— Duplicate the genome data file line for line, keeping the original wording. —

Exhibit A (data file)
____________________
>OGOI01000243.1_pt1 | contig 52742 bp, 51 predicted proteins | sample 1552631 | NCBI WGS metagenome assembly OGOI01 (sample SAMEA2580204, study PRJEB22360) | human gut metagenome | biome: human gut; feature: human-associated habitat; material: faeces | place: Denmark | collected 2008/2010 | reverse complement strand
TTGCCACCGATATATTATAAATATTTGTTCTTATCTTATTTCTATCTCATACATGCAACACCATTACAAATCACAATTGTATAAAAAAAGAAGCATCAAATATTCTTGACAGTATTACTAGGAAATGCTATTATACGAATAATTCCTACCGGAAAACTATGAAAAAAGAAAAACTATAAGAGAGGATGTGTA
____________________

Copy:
>OGOI01000243.1_pt1 | contig 52742 bp, 51 predicted proteins | sample 1552631 | NCBI WGS metagenome assembly OGOI01 (sample SAMEA2580204, study PRJEB22360) | human gut metagenome | biome: human gut; feature: human-associated habitat; material: faeces | place: Denmark | collected 2008/2010 | reverse complement strand
TTGCCACCGATATATTATAAATATTTGTTCTTATCTTATTTCTATCTCATACATGCAACACCATTACAAATCACAATTGTATAAAAAAAGAAGCATCAAATATTCTTGACAGTATTACTAGGAAATGCTATTATACGAATAATTCCTACCGGAAAACTATGAAAAAAGAAAAACTATAAGAGAGGATGTGTA